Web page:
Brigg Fair / Paris / Idylle De Printemps
HOWARD SHELLEY, Piano
Royal Scottish National Orchestra
SIR ANDREW DAVIS
SIR ANDREW DAVIS
Chandos 10742 / *****
The Piano Concerto in C minor of English composer Fredrick Delius (1862-1934) is so obscure that most music-lovers do not even know that three versions of it exist. Even the final version (1907) in a single movement with two parts lasting some 20-minutes is hardly ever performed. This is the second recording of its original 1904 version in three movements that plays for half an hour. It is a glorious work filled with melody of the pastoral variety heard in Delius’s shorter and highly evocative tone poems. The solo piano part is virtuosic, redolent of Grieg and lit up by Lisztian bravura, brilliantly realised by highly prolific pianist Howard Shelley. The finale consists of material discarded in the final reckoning and one is poorer for not being privy to his earlier and more expansive thoughts.
This well-filled disc begins with Brigg Fair, a picture-postcard musical portrayal of English country life, contrasted with the more exotic Paris (The Song Of A Great City), a nocturne or “night piece” that revels in the pleasures of a city which never sleeps. Idylle De Printemps (Spring Idyll) with its plaintive woodwind solos is one indolent wallow in the verdant countryside, despite the occasional tonal references to Wagner. The performances by the Royal Scottish National Orchestra conducted by Sir Andrew Davis are poised and polished, served by sumptuous recorded sound. Highly recommended.
Complete Symphonies & Concertos
BIS 2002 (11 CDS) / ****1/2
Felix Mendelssohn (1809-1847) was arguably the greatest musical child prodigy of all time, even trumping the achievements of a certain Mozart. This box-set showcases his mastery of the symphonic genre, literally from cradle to grave. By the time of his premature death, his compositional style and aesthete had already set, and was unlikely to have further evolved or progressed from the early Romantic mould.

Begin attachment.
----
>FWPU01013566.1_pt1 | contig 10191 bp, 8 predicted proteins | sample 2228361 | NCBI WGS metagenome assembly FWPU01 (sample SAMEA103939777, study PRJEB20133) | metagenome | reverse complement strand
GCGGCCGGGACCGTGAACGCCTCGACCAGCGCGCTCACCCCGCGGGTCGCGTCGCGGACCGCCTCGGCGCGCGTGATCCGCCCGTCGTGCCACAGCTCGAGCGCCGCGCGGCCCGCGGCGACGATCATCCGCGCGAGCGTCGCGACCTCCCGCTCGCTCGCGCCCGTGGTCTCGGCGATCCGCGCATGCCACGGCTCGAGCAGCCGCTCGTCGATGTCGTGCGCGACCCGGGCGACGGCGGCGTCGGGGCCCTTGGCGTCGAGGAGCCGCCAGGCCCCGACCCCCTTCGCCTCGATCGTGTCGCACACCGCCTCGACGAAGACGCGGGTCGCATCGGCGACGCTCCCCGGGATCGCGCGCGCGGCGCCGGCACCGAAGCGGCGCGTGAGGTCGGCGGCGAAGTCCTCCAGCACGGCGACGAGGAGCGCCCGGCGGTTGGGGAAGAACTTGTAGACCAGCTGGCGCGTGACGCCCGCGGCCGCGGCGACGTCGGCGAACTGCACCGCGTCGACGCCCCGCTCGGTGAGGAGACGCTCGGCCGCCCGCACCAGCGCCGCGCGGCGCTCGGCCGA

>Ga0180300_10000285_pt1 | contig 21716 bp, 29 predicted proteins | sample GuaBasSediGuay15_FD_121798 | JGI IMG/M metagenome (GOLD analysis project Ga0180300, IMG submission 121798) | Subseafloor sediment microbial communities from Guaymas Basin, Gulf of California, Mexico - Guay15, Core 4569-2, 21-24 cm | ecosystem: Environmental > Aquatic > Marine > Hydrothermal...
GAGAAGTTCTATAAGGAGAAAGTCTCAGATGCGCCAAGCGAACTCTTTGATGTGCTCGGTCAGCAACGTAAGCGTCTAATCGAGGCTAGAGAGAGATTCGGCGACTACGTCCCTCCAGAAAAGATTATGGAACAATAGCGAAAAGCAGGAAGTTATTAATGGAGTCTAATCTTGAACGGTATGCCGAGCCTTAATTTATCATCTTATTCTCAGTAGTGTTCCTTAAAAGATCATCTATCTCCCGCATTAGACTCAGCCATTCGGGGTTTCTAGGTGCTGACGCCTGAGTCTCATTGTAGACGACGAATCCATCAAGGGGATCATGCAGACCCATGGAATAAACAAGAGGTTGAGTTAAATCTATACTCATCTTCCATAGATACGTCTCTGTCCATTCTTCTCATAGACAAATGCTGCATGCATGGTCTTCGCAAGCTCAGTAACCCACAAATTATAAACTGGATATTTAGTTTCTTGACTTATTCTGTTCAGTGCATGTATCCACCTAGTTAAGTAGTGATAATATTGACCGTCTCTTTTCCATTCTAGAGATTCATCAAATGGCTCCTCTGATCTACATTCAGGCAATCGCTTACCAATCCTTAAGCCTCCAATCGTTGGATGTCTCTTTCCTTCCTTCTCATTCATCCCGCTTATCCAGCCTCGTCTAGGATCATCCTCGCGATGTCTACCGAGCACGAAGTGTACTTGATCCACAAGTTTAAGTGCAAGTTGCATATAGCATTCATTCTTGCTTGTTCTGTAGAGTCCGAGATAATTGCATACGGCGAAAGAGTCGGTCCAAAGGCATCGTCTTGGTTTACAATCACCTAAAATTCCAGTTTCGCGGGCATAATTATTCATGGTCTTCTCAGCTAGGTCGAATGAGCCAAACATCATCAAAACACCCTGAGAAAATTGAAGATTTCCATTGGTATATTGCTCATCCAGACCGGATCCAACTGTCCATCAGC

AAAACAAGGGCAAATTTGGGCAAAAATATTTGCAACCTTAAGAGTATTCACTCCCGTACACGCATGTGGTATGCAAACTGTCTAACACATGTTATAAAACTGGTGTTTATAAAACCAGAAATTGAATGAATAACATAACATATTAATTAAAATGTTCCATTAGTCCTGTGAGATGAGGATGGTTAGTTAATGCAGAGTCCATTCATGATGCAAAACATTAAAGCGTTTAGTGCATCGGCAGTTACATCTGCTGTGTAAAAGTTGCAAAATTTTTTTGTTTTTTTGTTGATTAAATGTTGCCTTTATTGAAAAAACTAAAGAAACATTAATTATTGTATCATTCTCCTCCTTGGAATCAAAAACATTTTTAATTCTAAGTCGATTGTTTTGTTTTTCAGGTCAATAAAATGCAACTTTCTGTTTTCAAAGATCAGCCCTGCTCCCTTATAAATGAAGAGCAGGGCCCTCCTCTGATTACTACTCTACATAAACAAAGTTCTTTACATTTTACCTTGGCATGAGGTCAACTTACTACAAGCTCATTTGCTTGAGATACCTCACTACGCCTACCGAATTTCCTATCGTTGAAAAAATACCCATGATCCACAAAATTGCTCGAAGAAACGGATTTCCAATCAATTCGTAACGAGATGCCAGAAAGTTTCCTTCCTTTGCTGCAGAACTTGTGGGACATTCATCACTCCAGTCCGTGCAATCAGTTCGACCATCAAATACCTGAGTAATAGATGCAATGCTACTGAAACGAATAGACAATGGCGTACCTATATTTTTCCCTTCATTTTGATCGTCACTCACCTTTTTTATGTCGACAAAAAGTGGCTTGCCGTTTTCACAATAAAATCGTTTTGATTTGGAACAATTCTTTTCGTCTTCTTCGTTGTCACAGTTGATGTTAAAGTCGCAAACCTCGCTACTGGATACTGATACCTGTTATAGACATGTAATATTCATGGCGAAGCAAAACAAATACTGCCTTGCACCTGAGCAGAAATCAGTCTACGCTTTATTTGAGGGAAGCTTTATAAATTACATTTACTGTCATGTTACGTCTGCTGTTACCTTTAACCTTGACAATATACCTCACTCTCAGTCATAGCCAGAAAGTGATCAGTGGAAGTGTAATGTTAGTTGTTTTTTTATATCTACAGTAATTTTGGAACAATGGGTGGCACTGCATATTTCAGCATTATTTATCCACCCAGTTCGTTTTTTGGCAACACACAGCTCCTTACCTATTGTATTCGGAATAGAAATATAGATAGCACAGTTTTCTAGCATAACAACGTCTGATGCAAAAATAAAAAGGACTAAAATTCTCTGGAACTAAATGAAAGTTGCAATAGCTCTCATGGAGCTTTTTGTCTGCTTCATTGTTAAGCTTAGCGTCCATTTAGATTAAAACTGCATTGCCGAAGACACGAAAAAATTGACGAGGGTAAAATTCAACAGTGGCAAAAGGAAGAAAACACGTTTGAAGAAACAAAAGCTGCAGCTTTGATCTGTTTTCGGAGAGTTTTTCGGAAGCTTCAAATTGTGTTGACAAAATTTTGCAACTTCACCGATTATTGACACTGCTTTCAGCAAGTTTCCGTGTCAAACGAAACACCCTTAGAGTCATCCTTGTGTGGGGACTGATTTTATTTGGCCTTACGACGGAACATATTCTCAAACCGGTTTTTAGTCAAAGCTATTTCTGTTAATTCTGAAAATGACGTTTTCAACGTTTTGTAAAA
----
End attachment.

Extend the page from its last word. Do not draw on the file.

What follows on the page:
Pride of place goes to his 13 String Symphonies, all completed by the age of 14, which display melodic invention, mastery of form and counterpoint which would have made Mozart proud. The performances on 4 discs by the Amsterdam Sinfonietta led by Lev Markiz are exemplary in polish and finesse of execution. The early piano and violin concertos from Ronald Brautigam and Isabelle van Keulen are similarly interesting, but it is the 1844 edition of the E minor Violin Concerto that catches the ear. Mendelssohn’s earlier and bolder ideas were later smoothened out in the familiar 1845 version we hear today.
The Bergen Philharmonic led by Andrew Litton offer excellent accounts of the five symphonies, including those nicknamed Scottish and Italian. For a taste of Mendelssohn’s grandiloquent style that so pleased Victorian sensibilities, try the Second Symphony “Hymn of Praise”, with solo voices and chorus that runs well over an hour. It does not approach the gravitas of Beethoven’s Ninth but embraces the feel-good religiosity of oratorios. Mendelssohn was not the most original of composers, but here he provides many hours of pleasant listening.